Homily – Unity in Liturgy

Third Sunday after Pentecost
Romans 5:1-10; St. Matthew 6:22-33

This Summer, during the time of shortened homilies, I am dedicating this brief time to the topic of the Eucharistic Liturgy as the “common work of a thankful people” and how it is designed to bring us into a deeper salvific and sanctifying relationship with Jesus Christ..

A couple of weeks ago, I spoke on how the length of the Liturgy is a blessing to those who have prepared themselves for it, but a difficult chore to those who have not.  Those who have not developed the capacity to focus through following an Orthodox prayer rule and who have allowed (perhaps even encouraged) their minds to become addicted to amusing distractions will not suddenly develop the capacity to appreciate worship on Sunday morning.  This is a problem because this “first offering” of our time – this liturgy – is a foundation of our faith and the way God has chosen to speak with us and change our lives towards perfection.

Today I would like to continue on a similar theme, looking at the way liturgy brings us into a common life in Christ.

There are many times in the Liturgy when this mysterious union we have with one another is invoked:

  • Towards the end of every litany we pray “let us commend ourselves and one another and all our , to Christ our God“. 
  • Before the Little Entrance, the priest prays; “Lord, You have given us grace to offer You with these our common prayers“.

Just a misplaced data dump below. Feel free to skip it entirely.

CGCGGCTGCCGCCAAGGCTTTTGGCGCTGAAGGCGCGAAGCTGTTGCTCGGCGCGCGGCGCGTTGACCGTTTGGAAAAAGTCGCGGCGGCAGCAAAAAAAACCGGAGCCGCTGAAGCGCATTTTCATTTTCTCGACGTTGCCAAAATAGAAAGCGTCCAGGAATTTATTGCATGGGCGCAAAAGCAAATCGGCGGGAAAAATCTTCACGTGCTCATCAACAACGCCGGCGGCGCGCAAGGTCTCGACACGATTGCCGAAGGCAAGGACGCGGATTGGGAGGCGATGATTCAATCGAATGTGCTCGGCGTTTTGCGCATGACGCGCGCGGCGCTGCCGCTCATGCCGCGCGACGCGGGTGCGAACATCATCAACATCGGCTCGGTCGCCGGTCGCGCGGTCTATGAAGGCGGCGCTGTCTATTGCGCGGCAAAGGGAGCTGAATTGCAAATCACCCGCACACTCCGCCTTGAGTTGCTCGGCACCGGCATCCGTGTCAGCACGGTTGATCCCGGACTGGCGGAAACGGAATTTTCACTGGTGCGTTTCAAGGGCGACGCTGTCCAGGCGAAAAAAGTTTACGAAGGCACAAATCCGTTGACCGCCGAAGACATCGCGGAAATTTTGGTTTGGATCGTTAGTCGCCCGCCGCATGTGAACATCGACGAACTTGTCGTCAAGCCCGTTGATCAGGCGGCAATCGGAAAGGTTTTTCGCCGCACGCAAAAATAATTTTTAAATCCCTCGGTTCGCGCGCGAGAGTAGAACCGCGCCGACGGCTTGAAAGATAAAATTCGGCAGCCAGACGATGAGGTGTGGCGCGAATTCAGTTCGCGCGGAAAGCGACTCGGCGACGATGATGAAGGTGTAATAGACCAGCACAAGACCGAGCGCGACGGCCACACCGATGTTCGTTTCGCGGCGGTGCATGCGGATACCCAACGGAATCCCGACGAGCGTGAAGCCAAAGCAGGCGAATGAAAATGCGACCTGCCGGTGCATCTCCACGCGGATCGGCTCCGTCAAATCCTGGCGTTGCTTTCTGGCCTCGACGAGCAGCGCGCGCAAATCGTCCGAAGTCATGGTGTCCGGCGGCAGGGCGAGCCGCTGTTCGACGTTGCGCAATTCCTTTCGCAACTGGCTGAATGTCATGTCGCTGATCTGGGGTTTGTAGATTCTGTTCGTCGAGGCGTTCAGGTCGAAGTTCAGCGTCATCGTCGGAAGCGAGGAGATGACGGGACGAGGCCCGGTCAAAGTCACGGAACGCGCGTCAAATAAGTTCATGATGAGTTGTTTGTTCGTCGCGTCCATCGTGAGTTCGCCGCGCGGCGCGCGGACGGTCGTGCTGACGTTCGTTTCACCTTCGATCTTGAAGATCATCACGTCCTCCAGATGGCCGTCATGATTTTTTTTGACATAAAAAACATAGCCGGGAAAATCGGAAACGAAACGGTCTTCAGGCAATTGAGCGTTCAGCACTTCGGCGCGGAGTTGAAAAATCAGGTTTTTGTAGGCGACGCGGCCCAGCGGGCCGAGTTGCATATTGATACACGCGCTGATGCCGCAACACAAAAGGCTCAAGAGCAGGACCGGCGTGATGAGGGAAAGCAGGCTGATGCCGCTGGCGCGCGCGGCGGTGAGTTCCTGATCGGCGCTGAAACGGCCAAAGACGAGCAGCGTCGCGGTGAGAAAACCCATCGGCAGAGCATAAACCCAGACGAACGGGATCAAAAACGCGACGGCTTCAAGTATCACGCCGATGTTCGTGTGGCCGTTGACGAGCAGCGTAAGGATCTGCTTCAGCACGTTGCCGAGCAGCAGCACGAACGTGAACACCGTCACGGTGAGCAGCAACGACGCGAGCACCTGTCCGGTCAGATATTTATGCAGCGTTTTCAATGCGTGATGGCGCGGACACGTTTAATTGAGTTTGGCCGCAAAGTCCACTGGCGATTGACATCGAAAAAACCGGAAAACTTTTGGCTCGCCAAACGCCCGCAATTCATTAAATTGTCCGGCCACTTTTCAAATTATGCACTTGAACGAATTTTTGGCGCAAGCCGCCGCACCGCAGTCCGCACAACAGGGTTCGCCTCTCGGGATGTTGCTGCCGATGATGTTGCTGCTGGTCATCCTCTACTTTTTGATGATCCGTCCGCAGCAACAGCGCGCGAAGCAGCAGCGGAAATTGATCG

• And, before we pledge ourselves to our common creed, the priest (or deacon) leads us saying; “Let us love one another to that with we may confess:”
  • Then, at the end of the anaphora, we say “Amen” when the priest prays; “and grant that with and we may glorify and praise Your most honorable and majestic Name:
  • And, before Communion, the people proclaim the truth that really brings it home; “One is Holy, One is Lord, Jesus Christ, to the glory of God the Father.  Amen.”
The life that we share – our life with one voice, one heart, and one mind, – is our life in Christ.  It is the only one that brings perfection and it is proclaimed and brought about in and through the Eucharistic Liturgy.  But just as with those who have not developed mindfullness by living a Christian life throughout the week find the Liturgy “boring”, those who have not devoted themselves to relationships in the Christian manner throughout the week will find sharing even this brief amount of time with their fellow parishioners tiresome.
People who decide how much time and energy to give to others based on what those people do for them are not living the Christian life; they are not developing relationships in the Christian manner.  For the Christian, every encounter – even with dull, mean, and ungrateful people – is an opportunity to share grace.  This develops the sort of patience and charity true civilization requires.  Without it, community life is selfish and unedifying.  People may enjoy it, but it is the self-indulgent enjoyment that brings condemnation – not holiness – to the soul.
It is a common theme within Orthodoxy that the source of all goodness brings pleasure to those who love goodness and pain to those who do not.  The Liturgy is where this encounter takes place.  Let us spend our lives learning to enjoy the Liturgy so that we can enjoy an eternity with the One who speaks to us – and unites us – through it.